CFISD policies aid transition to new exams
The Cy Fair school board adopted new policies on Monday to help administrators begin implementing end-of-course exams for high school students, part of the new State of Texas Assessments of Academic Readiness system that is replacing current state academic assessment testing.
Mary Jadloski, assistant superintendent of secondary curriculum and instruction, told board members that administrators from Cy-Fair and 10 area school districts have been meeting since January to prepare to implement the new assessment system in 2012.
The group includes Katy, Aldine, Alief, Spring, Fort Bend, Brenham, Waller, Houston, Humble and Tomball school districts, she said.
"We just feel it's important to be somewhat consistent across school districts in the area," Jadloski said of the "think tank" meetings.
At grades 3–8, the STAAR exams will assess the same subjects and grades that are assessed on Texas Assessment of Knowledge and Skills, beginning next year.
At high school, however, TAKS is replaced with grade-specific end-of-course tests in all required subject areas, which are Algebra I and II, geometry, biology, chemistry, physics, English I, II and III; world geography, world history and U.S. history.
This year's high school freshmen will be the first class to take the new end-of-course exams and the first to graduate after taking all 12 exams under the STAAR system.
The Texas Education Agency has provided some broad guidelines for the system, but many uncertainties remain, Jadloski said. For example, school districts won't know until February what the passing standard for the exams will be, she said.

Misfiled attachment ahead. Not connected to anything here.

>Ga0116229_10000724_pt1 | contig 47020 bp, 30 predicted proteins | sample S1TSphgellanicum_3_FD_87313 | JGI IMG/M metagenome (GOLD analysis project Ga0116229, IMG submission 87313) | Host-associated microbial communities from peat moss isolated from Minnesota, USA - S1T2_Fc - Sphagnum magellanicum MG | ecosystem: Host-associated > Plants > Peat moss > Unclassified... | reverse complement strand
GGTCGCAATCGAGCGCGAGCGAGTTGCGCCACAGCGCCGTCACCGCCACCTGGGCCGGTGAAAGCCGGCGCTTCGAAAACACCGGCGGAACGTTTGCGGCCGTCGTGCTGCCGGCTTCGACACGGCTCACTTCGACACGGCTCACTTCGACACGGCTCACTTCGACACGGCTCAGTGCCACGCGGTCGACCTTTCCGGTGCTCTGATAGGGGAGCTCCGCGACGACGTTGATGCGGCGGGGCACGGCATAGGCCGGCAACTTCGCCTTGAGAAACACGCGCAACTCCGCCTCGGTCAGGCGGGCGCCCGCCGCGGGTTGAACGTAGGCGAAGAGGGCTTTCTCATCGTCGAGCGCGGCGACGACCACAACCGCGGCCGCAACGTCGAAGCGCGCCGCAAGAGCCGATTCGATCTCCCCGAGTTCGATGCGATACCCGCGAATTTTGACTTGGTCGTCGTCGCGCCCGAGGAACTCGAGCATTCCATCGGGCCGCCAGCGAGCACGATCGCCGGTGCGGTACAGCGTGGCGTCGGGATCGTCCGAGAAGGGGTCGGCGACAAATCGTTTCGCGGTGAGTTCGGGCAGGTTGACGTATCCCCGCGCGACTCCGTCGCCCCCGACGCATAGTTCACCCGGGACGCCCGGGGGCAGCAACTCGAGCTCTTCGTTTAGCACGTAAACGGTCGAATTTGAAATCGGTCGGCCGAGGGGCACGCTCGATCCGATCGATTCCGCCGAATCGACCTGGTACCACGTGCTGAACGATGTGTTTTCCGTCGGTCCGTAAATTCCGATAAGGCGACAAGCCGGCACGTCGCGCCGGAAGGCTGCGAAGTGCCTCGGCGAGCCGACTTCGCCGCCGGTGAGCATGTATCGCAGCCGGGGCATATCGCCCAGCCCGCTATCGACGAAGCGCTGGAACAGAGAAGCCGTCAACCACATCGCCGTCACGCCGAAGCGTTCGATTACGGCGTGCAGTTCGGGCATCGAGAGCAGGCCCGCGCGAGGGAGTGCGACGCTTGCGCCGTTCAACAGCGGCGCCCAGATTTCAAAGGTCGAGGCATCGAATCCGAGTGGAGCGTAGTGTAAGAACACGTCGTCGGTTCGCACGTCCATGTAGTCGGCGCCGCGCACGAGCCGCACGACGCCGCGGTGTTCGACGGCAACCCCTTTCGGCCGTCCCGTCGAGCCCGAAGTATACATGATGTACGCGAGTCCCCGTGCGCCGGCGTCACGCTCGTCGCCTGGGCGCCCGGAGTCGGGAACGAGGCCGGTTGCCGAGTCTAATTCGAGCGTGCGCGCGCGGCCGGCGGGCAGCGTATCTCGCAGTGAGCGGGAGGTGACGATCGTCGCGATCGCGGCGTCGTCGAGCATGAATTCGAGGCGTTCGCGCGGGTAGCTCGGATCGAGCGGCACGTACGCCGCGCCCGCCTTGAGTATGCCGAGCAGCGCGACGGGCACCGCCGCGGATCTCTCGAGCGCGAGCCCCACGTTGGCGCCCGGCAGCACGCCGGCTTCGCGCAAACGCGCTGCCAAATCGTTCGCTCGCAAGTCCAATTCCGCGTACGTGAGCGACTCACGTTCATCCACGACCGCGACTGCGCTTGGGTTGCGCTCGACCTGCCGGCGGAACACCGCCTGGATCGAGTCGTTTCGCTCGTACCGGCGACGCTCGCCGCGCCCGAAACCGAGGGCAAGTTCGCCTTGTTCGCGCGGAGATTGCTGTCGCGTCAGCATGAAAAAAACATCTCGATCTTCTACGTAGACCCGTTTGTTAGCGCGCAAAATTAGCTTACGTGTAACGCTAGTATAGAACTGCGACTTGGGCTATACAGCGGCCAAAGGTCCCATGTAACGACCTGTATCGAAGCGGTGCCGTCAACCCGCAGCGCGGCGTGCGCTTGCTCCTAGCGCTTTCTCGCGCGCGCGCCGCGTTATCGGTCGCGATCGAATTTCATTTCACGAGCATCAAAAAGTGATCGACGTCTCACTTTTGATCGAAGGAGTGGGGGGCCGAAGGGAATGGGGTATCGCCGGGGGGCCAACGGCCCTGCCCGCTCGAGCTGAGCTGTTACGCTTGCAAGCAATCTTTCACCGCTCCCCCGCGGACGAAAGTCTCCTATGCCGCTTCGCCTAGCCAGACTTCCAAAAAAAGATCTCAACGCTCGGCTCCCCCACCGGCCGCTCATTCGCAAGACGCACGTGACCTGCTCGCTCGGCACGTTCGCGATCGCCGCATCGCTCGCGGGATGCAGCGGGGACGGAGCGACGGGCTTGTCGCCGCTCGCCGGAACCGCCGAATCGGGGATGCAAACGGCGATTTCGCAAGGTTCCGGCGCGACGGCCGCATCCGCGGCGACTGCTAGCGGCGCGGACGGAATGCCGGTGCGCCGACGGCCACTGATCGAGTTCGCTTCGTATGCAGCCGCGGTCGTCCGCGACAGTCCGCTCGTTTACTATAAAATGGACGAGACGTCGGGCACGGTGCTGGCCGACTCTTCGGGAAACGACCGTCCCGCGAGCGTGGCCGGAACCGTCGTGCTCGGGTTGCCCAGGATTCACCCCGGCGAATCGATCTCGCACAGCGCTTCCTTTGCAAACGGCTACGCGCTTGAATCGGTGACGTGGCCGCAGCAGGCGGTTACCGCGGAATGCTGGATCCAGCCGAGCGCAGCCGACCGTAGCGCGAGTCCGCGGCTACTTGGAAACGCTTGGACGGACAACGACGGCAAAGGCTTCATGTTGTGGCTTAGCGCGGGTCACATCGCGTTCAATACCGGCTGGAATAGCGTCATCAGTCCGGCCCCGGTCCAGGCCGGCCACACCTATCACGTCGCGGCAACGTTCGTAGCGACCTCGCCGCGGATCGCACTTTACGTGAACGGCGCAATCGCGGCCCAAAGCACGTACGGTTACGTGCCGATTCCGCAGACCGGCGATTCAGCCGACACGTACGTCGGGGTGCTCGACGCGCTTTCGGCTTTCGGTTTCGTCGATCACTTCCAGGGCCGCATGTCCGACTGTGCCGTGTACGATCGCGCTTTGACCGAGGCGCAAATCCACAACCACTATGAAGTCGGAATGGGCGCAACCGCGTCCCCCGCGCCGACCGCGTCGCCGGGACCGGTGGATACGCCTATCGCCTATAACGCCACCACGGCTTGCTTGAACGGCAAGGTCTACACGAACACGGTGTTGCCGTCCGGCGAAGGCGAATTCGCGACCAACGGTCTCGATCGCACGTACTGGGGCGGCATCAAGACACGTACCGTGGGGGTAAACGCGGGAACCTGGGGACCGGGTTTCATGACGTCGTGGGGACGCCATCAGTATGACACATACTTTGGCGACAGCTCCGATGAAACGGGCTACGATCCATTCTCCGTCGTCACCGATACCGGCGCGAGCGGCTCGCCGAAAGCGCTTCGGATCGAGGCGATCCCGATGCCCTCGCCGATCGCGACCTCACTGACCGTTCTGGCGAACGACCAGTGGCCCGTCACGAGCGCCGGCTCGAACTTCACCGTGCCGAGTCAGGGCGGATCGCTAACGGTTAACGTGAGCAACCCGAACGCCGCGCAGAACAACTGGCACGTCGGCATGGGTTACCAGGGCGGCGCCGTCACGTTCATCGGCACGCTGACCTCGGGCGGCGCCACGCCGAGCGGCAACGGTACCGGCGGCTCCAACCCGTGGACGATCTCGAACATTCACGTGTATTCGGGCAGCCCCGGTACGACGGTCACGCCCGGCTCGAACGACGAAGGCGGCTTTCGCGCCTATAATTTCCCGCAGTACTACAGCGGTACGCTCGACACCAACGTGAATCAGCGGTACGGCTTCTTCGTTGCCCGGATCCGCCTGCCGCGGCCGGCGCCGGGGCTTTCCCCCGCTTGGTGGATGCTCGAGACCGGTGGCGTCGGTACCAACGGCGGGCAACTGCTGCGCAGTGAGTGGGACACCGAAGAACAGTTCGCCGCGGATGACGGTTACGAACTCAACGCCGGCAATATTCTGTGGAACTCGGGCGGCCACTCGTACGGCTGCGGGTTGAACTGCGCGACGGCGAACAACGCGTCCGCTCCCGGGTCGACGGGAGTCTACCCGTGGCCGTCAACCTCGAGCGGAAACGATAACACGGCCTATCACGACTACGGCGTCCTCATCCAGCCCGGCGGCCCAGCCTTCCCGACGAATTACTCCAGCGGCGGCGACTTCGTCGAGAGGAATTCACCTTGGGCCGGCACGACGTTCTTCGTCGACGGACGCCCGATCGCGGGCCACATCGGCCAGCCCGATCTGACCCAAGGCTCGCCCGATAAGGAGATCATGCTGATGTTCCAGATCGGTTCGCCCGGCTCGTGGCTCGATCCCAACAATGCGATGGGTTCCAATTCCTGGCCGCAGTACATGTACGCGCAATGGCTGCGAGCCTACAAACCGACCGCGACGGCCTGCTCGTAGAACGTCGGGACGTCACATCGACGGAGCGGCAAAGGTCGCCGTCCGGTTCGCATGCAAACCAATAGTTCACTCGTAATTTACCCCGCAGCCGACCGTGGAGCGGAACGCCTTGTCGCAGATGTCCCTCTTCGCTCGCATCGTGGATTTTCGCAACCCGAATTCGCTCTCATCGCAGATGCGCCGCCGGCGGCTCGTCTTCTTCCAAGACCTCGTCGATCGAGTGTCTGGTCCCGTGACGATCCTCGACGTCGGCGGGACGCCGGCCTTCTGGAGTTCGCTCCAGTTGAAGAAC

Still, administrators have been able to identify needed policies to begin implementation of the end-of-course exams, Jadloski said.
"Our recommendations are in line with the starting point recommendations given to us by the Texas Association of School Boards," she said.
Under the approved policies, end-of-course exam grades will be stated on student transcripts but will not affect credit given for each class, grade-point averages or class rank. The end-of-course grades do count as 15 percent of final course grades.
Students can re-take the exams, but the re-takes will not be reported or used for grading purposes. Rather, the re-takes can improve students' cumulative scores, which apply toward graduation.
Grade calculations using the end-of-course exam scores will comply with existing grading policies.
"We want to implement the law without applying a triple threat to our students," Jadloski said of the policies. "Nowhere have we seen this much weight on a single item, especially without knowing what that test might be."
In other action, the board set a Nov. 8 election for trustee Position 1 held by Larry Youngblood and trustee Position 2 held by Ethel Wolfe, and set a Nov. 21 special meeting to canvass results.
As of the first day of filing on Monday, four candidates had filed. Filing continues through Sept. 7.
Local Advertising by PaperG